Fluorochemicals thyroid disease link

Fluorochemicals thyroid disease link

Postby admin » Tue Dec 31, 2013 9:34 am

Fluorochemicals thyroid disease link

Chemistry & Industry - 8 February 2010

Patrick Walter

A chemical used in non-stick cookware and water resistant coatings for carpets and fabrics has been linked to diseases of the thyroid by a large retrospective epidemiological study. Higher levels of perfluorooctanoic acid (PFOA) and other perfluoroalkyl acid (PFAA) chemicals in the blood were discovered to be associated with a higher risk of conditions, such as hypothyroidism. Researchers at the University of Exeter, UK, and the Peninsula Medical School in the US, analysed the US government’s National Health and Nutrition Examination Survey (NHANES), which took blood samples from 3966 people and checked their PFOA and PFAA levels between 1999 and 2006. The researchers found that the 25% of people with the highest levels of PFOAs in their blood – more than 5.7ng/ml – were twice as likely to report a thyroid condition than the half of the cohort that had the lowest levels – <4ng/ml. Similar links between another fluorochemical, perfluorooctane sulfonate (PFOS), and thyroid disease were uncovered in men, but not in women (Environmental Health Perspectives doi:10.1289/ehp.0901584).

‘Higher concentrations of serum PFOA and PFOS are associated with current thyroid disease in the US general adult population,’ says author Tamara Galloway from the University of Exeter. However, she adds, ‘We cannot be sure from this study that PFOA/S is directly causing thyroid disease.’ Other possible explanations for this correlation, Galloway says, might be that thyroid disease alters how PFOA/S is processed in the body or that PFOA/S is a marker of some other factor linked to thyroid disease. Diane Benford, head of toxicology of food at the UK Food Standards Agency, says: ‘This type of study investigates associations and cannot establish causality. It is important to look at the consistency of the data with the results of other studies, and with what is known about the toxicity of PFOA and PFOS, which differ.’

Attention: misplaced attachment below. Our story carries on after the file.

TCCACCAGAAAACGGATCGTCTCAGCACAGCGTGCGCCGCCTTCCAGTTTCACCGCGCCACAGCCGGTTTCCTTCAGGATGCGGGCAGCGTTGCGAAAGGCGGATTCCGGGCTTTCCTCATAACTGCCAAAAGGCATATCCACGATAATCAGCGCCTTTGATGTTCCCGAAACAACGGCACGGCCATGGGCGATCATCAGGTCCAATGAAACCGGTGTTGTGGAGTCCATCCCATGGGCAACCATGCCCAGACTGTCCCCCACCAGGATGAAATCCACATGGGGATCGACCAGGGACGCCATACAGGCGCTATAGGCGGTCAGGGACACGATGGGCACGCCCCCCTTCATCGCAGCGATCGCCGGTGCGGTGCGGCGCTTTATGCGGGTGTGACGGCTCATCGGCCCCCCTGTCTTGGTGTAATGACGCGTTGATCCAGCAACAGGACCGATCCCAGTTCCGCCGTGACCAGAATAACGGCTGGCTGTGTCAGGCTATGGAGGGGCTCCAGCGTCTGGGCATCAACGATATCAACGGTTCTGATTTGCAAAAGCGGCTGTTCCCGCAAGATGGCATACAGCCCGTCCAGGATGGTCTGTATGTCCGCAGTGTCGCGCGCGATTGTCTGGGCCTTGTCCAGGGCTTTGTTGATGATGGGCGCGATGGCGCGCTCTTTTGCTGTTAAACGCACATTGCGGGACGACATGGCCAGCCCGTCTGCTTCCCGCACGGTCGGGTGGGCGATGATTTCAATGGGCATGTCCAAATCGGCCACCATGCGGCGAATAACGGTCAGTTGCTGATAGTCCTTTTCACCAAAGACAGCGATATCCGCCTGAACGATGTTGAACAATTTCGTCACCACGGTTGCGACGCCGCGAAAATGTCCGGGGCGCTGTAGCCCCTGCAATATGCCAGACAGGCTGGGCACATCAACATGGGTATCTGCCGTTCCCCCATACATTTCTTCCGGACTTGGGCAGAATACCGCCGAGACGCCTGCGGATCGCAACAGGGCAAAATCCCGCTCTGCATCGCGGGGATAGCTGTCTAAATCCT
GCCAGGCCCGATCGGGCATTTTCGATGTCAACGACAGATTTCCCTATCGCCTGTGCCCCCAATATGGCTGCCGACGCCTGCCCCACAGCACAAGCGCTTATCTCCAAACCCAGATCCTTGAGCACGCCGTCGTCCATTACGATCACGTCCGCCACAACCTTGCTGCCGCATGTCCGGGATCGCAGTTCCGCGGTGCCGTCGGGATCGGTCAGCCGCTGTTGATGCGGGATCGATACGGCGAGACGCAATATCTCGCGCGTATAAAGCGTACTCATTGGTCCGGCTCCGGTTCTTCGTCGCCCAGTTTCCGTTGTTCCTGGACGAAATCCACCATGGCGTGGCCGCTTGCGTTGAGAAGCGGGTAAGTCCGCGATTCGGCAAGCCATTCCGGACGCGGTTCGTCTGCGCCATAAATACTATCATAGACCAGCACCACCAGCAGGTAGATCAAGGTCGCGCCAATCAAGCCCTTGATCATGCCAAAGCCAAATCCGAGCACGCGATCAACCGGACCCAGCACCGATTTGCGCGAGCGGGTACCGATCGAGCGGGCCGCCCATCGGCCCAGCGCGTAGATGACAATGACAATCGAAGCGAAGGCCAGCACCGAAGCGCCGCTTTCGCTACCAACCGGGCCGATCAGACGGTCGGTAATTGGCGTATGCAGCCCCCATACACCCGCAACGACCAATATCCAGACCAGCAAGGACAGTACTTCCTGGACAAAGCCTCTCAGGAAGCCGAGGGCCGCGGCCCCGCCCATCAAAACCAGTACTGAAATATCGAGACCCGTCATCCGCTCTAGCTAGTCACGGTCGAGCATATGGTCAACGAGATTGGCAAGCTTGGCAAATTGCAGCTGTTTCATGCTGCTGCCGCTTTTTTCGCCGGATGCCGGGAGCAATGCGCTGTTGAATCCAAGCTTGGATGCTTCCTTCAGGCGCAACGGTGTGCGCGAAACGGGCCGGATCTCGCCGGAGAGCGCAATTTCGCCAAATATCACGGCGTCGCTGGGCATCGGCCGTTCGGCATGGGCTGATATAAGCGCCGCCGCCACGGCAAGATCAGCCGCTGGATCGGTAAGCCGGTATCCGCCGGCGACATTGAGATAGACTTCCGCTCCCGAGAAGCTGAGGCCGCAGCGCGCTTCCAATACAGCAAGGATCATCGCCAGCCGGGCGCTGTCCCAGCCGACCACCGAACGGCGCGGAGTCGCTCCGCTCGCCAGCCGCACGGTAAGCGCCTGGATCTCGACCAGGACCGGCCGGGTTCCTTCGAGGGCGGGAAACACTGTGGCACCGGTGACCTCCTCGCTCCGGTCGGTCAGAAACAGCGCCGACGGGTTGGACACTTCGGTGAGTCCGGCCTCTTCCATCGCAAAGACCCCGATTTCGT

Ieuan Hughes, head of the department of paediatrics at the University of Cambridge, UK, says: ‘The authors recognise the blindingly obvious… that more work needs to be done to prove any association.’ He says that this, at a minimum, would mean looking at thyroid hormone levels in tandem with PFOA/S exposure. Galloway says that work to clarify the mechanism of association is ‘urgently needed’ and points out that a large study is underway in the US examining 60,000 people who were exposed to much higher PFOA levels than the general population. This population suffered higher than usual exposure due to working at, or living near, DuPont’s Washington Works in West Virginia, US, which produced fluorochemicals.
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